In July, 305 public entities — cities, water and sewer districts, towns, state agencies, counties, irrigation districts, school districts and others — submitted applications to the state totalling $919 million for water and sewer infrastructure projects. The state had received $250 million in federal American Rescue Plan Act funding earmarked for water and sewer projects. The state then promulgated rules that instructed public entities to submit applications for grant funding of up to $25 million per project.
The city of Choteau submitted a grant application for $5.8 million in ARPA funds to pay for half of an ambitious $11.6 million water and sewer project that would provide the city with an additional water source, would connect city residences currently on wells to the water system and would repair the sewer lines on the northeast side of town, among other improvements. The city saw this as a one-time chance to get significant grant funding to do these critical infrastructure projects all at once, rather than painstakingly phasing them in over years and years (with the projects becoming more expensive each year they are deferred). The city put together a funding package that relied upon the ARPA competitive grant funding.
Personnel with the Department of Natural Resources and Conservation then reviewed all 305 grant applications and ranked them based on criteria established by the U.S. Treasury. The DNRC ranked the grants from those scoring the most points to those scoring the least. Choteau’s application ranked 13 (in a five-way tie) out of 241 ranked applications. Based on the dollar amounts requested, the state could have funded the top 60 or so projects with the $250 million.
With the initial ranking done, DNRC then submitted the projects to one of four commissions established by the 2021 Legislature to review the applications and make recommendations to Gov. Greg Gianforte on which will receive funding. The Infrastructure Advisory Commission, meeting Aug. 26, could have approved the top 60 grant requests in order of rank. Instead, however, the commission decided to junk the ranking system and give the top 74 applicants $2 million each for partial funding of their projects and to only award $125 million of the total available, preserving the balance for a second round of grant applications.
It appears that the legislators and administration personnel who serve on this commission wanted to stretch the ARPA funding as far as it would go, providing the maximum number of grant requestors at least a pittance of funding for their projects. Unfortunately, this approach will doom many of the 241 ranked projects whose success depended upon full funding from the ARPA competitive grants. For others, the $2 million grants will mean that they have to downsize their projects to bring the cost in line with the available funding. Choteau Mayor Chris Hindoien says downsizing the planned $11.6 million project could cost the city $100,000 or more in engineering and review fees and bond costs.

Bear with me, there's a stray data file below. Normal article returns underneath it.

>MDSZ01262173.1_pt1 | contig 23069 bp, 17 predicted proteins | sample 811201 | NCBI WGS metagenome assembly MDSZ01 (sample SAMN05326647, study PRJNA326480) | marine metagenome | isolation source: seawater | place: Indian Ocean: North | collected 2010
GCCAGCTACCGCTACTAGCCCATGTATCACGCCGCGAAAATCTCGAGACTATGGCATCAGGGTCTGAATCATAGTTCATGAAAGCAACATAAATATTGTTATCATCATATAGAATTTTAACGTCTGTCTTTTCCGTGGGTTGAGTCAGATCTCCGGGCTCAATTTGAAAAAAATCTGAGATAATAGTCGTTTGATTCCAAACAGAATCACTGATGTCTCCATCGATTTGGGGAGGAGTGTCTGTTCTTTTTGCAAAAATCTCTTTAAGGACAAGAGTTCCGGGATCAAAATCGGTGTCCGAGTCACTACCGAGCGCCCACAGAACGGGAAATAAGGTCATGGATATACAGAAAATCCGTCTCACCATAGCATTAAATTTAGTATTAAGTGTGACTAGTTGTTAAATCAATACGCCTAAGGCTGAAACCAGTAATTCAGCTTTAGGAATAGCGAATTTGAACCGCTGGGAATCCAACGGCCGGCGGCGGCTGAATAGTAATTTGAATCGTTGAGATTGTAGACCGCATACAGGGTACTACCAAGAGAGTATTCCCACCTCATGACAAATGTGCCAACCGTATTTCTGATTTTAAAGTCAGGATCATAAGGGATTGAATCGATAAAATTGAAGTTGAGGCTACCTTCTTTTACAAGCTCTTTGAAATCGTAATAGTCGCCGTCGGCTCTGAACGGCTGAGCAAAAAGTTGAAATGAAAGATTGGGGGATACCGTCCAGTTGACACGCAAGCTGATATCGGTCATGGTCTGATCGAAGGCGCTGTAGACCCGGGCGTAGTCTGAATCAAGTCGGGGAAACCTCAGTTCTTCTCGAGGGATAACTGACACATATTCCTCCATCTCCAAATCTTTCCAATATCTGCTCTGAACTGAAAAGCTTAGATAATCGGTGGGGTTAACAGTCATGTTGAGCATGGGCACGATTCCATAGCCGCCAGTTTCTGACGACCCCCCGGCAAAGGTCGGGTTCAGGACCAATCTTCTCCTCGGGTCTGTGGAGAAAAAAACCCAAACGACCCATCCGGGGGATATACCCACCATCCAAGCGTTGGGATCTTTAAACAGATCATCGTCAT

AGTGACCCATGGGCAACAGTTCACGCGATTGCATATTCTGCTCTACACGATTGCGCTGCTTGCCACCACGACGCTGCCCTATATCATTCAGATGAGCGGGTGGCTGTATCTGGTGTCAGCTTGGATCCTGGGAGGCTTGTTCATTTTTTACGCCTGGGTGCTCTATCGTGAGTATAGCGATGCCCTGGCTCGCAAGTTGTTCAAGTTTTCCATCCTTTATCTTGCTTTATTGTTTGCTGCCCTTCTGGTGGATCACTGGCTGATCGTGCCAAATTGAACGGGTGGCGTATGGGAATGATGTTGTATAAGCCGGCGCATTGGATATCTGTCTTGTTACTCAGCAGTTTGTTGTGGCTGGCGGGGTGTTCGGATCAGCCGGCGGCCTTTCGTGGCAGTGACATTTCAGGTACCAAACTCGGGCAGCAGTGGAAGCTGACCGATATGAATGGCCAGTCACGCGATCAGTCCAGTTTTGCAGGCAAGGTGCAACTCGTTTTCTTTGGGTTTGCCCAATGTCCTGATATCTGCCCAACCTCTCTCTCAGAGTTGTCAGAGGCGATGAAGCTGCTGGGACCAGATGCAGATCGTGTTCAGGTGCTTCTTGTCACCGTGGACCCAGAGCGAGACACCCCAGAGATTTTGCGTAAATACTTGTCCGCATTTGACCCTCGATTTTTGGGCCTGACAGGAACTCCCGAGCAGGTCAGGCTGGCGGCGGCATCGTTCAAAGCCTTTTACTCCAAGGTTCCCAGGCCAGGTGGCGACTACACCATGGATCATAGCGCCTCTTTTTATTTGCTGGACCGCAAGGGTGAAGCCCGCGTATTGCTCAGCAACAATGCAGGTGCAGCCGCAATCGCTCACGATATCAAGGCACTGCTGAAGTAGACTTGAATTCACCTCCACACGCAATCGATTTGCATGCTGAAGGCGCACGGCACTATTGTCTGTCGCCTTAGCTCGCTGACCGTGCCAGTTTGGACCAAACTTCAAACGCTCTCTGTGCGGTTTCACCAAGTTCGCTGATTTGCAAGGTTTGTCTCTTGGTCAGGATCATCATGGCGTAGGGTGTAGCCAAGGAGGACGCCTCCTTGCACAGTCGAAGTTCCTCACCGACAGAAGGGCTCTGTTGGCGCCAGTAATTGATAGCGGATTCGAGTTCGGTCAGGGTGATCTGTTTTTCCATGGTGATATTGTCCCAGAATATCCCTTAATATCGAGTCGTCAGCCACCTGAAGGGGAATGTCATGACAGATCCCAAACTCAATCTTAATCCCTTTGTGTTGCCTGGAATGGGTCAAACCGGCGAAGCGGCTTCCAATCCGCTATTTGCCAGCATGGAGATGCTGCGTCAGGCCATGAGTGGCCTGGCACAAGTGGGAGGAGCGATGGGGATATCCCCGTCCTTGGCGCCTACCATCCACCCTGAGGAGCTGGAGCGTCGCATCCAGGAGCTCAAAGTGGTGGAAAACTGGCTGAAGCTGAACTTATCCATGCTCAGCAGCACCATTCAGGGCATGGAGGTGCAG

Fortunately, the Infrastructure Advisory Commission does not have the final say on how these grant applications are funded. Gov. Greg Gianforte has the option to accept or reject the Commission’s funding recommendation. The city of Choteau submitted a great grant application, one that ranked in the top 20 of all those submitted. The city paid engineers to develop the grant application. The city had public hearings on the proposed projects. Citizens spoke in support of the improvements. The $5.8 million the city requested in ARPA competitive grant funding would allow the city to take care of decades of deferred infrastructure investment and would position the city to accommodate business and residential growth with adequate, safe and effective public water and sewer services at rates that are in line with wages and salaries in this small rural city.
Governor Gianforte should stand by the original grant application rules: That requests could be submitted up to $25 million per project and grants would be awarded based on the scores given by experts in public water and sewer projects. The highest ranking grant applications should be fully funded. The Infrastructure Advisory Commission’s recommendation is based on trying to make everyone happy, not on the merit of the projects or how important those projects are to the entities that submitted them. The state should not put cities, counties and special districts in the position of having to re-engineer their projects because the commission changed the rules. The governor should fund the top 60-plus ranked applications and invest this $250 million in getting major projects finished.